Based on the structural similarity between B cell receptor and immunoglobulin binding sites, it is postulated that HLA-specific B cells should bind to HLA molecules with specificity comparable to that of the secreted immunoglobulin. Indeed, identification of HLA specifc B cells by staining through binding of the B cell receptor using fluorescently labeled tetramers of identified HLA class I specifcities has been described [13]. A different approach is to utilize commercially available single antigen coated, color-coded microspheres, multiplexed in an assay that is currently the mainstay of soluble antibody detection in the circulation [14, 1516]. However, this powerful assay has also highlighted the challenges of cross- and poly-reactivity of allo-antibodies [17, 18] have recently described a method utilizing single HLA coated beads to enumerate HLA committed B cells [18]. Class I HSB identified in non-transplanted individuals were described by [19] who identified HLA specific B cells using tetramers and of who isolated B cells from blood donors using HLA-A2 tetramers [20]. Up to our knowledge no studies reported identification of HSB class II in transplanted recipients. Frequency of HSB from transplanted recipients was higher than in non-transplanted individuals that has been observed with tetramers studies [21, 22] especially frequency of HSB in the poor outcome group.CD27 [26] and CD38 [23] phenotypes considered markers of memory and transitional immunoglobulin secreting cells among total B cells. An observation of memory B cells depletion following alemtuzumab induction therapy, majority of CD27 positive B cells and CD38hi/IgDhi, CD38+/IgDwere depleted in the 3 months samples compared to pretransplant samples and re-populated at 12 months that was reported by [24] and [25] with alemtuzumab induction therapy. Interestingly, majority of B cells remaining in the memory compartment were HLA specific B cells especially in the group of recipients with poor outcome and that may be because they could escape depletion by induction therapy. [21, 22] reported similar fndings when they identified HLA class I specifc B cells from end-stage renal patients and healthy volunteers using tetramers. While in study majority of HSB identified by HLAcoated beads were within the mature naïve (CD27-IgD+) compartment from fve immunized transplant recipients [18]. A phenomenon of anti-HLA antibodies generation has been described after some bacterial or autoantibodies directed against the heavy chain of soluble HLA-E could explain HLA class I reactivity [26, 27] and even after vaccination [28]. Further, in the case of induction therapy at time of transplantation it has been shown that depletion of T and B cells below certain level can lead to homeostatic proliferation of memory B cells that escape the depletion producing de novo expansion of anti-HLA B cells and production of circulating HLA antibodies that may lead to humoral chronic rejection if the antibodies cross-react with shared epitopes presented by donor graft [29].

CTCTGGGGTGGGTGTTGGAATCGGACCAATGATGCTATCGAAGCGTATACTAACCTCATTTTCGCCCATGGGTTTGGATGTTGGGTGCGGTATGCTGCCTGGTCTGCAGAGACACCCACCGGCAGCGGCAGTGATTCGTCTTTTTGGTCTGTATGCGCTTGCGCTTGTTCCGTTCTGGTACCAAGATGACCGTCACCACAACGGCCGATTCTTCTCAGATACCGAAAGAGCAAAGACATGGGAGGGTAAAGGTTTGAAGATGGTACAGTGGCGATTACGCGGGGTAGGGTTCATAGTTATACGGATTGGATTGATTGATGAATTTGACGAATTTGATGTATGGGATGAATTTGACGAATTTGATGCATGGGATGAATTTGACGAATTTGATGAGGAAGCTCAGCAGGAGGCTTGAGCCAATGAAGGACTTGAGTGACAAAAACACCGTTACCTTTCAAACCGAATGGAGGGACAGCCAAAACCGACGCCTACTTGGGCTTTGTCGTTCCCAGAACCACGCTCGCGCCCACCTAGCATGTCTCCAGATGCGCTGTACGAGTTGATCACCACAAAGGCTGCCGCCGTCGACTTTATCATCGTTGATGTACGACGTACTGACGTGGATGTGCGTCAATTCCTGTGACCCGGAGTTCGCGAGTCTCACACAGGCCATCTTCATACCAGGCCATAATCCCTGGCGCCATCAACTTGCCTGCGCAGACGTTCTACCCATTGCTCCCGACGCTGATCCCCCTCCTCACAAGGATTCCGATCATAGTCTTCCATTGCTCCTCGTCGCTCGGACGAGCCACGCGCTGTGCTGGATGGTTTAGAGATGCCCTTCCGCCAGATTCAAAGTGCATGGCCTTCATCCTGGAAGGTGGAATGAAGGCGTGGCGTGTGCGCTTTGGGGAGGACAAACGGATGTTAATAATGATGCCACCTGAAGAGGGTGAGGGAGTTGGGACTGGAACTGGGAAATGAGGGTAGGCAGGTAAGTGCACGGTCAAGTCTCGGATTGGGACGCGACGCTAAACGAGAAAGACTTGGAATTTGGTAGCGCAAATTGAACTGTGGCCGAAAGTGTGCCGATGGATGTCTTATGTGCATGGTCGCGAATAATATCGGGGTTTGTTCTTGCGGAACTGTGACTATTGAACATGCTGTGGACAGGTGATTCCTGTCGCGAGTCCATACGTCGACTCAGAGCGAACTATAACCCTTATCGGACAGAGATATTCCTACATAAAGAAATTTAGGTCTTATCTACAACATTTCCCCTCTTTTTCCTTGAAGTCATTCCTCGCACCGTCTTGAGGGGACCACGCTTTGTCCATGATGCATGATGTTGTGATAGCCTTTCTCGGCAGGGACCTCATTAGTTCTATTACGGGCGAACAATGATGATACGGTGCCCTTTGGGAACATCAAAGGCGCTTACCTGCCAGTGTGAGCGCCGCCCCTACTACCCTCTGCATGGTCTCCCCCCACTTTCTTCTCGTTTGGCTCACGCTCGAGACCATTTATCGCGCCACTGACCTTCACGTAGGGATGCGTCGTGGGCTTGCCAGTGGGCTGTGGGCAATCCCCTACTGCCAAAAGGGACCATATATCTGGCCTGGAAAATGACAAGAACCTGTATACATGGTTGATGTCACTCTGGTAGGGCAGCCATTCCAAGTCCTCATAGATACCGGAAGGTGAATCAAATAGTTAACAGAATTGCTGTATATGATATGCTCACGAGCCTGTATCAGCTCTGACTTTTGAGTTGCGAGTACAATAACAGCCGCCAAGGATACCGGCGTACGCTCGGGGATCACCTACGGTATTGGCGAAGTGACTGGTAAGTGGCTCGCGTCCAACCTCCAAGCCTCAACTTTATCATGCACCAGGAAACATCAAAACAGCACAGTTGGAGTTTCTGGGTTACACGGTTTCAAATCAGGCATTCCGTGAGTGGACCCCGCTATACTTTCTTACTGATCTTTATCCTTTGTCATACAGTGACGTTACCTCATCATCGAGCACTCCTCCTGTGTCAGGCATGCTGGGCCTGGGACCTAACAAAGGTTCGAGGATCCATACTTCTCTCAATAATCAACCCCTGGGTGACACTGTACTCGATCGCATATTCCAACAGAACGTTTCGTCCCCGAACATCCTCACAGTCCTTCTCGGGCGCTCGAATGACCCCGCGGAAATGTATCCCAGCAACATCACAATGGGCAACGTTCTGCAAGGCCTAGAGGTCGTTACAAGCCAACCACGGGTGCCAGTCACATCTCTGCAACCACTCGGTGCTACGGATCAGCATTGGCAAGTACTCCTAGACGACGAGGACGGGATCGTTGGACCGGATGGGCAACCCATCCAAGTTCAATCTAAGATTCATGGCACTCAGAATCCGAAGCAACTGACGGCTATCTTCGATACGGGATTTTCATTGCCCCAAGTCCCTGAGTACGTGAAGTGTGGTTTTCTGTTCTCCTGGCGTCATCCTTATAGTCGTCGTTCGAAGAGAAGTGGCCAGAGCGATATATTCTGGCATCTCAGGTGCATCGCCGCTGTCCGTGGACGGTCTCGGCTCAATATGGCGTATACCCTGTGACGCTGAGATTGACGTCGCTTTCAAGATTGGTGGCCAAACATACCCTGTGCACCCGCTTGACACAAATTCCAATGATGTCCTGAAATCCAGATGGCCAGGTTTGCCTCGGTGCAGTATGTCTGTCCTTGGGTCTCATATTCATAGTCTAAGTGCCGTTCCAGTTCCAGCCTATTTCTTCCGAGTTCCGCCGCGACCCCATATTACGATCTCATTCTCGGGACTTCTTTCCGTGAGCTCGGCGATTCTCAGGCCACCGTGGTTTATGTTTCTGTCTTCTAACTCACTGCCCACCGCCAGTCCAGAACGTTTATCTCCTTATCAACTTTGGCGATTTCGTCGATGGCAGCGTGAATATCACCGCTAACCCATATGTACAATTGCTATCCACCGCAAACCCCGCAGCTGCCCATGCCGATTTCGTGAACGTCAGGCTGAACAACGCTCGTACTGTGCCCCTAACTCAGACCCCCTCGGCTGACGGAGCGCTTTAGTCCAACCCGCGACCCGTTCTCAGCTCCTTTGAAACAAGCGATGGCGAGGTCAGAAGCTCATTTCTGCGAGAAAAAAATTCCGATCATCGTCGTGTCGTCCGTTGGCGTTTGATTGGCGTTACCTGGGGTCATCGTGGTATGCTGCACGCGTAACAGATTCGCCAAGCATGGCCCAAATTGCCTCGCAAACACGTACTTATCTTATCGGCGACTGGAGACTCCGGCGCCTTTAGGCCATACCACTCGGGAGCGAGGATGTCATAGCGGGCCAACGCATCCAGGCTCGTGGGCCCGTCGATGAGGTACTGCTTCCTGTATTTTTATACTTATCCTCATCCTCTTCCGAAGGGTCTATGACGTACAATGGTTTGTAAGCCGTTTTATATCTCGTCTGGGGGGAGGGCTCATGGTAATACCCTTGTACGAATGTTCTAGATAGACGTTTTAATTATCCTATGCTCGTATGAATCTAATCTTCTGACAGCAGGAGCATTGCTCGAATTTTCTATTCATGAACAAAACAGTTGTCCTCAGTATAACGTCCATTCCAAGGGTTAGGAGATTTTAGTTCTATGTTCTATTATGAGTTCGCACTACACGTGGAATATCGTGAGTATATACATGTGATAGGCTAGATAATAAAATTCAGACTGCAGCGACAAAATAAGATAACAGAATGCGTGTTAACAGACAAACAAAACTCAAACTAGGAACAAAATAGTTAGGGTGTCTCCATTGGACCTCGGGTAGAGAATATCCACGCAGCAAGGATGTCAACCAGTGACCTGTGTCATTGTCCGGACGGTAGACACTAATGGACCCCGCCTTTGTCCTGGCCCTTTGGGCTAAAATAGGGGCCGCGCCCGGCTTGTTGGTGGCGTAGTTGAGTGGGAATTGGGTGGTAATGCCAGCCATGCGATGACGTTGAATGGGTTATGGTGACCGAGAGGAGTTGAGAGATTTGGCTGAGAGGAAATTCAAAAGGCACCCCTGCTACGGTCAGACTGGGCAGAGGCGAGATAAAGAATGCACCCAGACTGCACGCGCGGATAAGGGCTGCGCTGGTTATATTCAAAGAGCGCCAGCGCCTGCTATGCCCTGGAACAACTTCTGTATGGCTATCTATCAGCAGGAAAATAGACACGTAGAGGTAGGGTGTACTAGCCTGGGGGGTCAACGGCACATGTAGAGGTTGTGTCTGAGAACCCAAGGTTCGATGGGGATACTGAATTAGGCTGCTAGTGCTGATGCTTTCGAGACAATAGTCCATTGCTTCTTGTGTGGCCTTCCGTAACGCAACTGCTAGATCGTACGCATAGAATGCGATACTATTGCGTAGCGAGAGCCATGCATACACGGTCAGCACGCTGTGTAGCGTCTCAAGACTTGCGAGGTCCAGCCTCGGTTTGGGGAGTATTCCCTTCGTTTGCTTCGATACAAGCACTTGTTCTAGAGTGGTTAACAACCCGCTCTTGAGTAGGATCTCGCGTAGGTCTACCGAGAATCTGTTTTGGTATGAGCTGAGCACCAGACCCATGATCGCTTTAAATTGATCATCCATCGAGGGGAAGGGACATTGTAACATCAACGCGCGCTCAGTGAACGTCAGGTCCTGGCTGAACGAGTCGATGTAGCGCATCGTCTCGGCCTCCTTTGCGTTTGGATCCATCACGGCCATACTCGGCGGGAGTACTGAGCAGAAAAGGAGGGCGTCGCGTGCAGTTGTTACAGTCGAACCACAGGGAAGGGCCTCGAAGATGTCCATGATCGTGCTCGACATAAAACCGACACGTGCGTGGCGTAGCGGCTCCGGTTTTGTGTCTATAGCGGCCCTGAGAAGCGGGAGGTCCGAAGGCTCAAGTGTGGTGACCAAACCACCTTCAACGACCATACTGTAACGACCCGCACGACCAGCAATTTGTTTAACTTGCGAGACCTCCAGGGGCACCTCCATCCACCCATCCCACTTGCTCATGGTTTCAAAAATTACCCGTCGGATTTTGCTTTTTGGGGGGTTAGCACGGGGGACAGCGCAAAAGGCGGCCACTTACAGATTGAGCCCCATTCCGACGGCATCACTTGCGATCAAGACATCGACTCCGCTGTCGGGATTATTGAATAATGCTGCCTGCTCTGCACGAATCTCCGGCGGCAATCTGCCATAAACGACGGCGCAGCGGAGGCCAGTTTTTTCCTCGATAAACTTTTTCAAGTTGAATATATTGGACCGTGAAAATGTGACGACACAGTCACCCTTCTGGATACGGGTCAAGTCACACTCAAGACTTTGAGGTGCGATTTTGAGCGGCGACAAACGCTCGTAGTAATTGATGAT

Management of graft infltrative specifc B cells